Prosecutors Can’t Go After Family Treating Child’s Seizures With Marijuana Extract, Judge Rules

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"Prosecutors Can’t Go After Family Treating Child’s Seizures With Marijuana Extract, Judge Rules"

Zander Welton

Zander Welton

CREDIT: ACLU

Five-year-old Zander Welton was able for the first time to hold a fork on his own and sleep through the night last year, after his doctor treated his seizures with a medical marijuana extract. But after several county attorneys in Zander’s state of Arizona threatened felony prosecution for using the marijuana in extract form, Zander’s parents stopped giving him the treatment.

An Arizona court ruled Friday that Zander’s parents could start treating him again, finding that Arizona’s medical marijuana law allows consumption of the plant in extract form.

Zander’s parents turned to medical marijuana after pharmaceuticals and even two brain surgeries failed to heal Zander. Like many children with debilitating seizures, Zander was unable to perform even simple tasks like speaking and running. After taking the marijuana extract, Zander’s parents say in their lawsuit that he made “striking developmental progress.” But the treatment works best for young children when in extract form. Heating it — when smoked or infused in a tea — releases the plant’s psychoactive properties, which is precisely what his parents are trying to avoid. And simply crushing up the dried leaves and putting it in his food has proven difficult to ingest and imprecise.

Maricopa County Attorney Bill Montgomery had argued that the 2010 medical marijuana law passed by ballot initiative prohibits “concentrating the chemicals in the marijuana flower” and had threatened to prosecute those like the Weltons who use the extract. But Maricopa County Superior Court Judge Katherine Cooper concluded not only that the statute contains no such prohibition, but that “[c]onstraining patients’ medical marijuana options contradicts the stated purpose of the AMMA [Arizona Medical Marijuana Act] — to ‘protect patients with debilitating medical conditions . . . from arrest and prosecution, criminal and other penalties and property forfeiture if such patients engage in the medical use of marijuana.’ ” The ruling is what is known as a “declaratory judgment,” meaning it clarifies the law, rather than rules on a particular prosecution.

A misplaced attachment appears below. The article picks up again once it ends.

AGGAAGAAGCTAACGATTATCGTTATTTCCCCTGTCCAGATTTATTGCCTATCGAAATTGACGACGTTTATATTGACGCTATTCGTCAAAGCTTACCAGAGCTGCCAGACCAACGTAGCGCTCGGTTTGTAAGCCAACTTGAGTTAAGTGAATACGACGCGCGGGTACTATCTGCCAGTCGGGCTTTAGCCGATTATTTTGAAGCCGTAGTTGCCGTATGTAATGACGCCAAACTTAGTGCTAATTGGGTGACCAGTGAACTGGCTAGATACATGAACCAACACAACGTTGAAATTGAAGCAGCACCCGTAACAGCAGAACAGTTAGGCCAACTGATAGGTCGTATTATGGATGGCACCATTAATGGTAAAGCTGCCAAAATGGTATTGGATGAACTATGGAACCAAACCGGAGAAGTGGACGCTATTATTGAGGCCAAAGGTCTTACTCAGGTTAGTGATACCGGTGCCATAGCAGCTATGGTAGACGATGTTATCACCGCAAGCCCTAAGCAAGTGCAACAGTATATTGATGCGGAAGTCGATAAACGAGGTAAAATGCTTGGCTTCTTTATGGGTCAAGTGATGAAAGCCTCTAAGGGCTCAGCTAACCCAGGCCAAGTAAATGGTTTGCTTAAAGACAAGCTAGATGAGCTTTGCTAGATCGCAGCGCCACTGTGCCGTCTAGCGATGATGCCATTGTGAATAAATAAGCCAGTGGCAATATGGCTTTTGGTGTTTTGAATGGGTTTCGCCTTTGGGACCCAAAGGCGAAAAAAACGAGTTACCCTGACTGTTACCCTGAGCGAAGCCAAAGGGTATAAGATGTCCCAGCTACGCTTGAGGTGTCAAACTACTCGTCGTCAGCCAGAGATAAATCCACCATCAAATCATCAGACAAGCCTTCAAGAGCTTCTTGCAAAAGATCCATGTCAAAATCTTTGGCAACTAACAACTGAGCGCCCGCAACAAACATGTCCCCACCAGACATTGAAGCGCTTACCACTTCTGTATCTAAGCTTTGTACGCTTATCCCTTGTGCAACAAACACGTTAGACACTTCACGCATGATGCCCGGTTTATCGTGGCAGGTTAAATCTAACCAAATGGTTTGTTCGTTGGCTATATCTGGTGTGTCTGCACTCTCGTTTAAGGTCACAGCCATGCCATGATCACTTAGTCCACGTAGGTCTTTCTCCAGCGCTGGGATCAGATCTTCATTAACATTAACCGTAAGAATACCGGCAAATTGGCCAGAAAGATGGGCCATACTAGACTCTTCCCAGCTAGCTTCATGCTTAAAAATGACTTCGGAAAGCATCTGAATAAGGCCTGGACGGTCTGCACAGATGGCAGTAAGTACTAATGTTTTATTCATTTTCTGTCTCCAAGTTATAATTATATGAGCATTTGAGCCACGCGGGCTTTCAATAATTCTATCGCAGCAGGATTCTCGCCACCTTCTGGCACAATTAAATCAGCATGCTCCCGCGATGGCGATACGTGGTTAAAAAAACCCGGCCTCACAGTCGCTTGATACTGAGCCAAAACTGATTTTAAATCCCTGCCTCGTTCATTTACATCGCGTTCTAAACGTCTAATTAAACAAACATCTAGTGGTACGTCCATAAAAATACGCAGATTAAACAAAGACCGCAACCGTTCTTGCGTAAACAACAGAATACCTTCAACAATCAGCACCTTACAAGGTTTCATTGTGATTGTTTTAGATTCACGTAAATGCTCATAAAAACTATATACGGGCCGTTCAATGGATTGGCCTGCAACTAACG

The Weltons were one of a number of families who learned about the potential of medical marijuana to treat children’s seizures after watching a CNN special on six-year-old Charlotte Figi, whose seizures stopped after treatment with a strain of marijuana now dubbed “Charlotte’s Web.” Now, more than 100 other families have relocated to Colorado from 43 states to treat their children for seizures. The documentary was produced by CNN Chief Medical Correspondent Sanjay Gupta, who reversed his position on medical marijuana, saying, “we have been terribly, and systematically misled.”

Also on Friday, Utah Gov. Gary Herbert (R) signed a bill into law to give families access to the marijuana extract for treating epilepsy.

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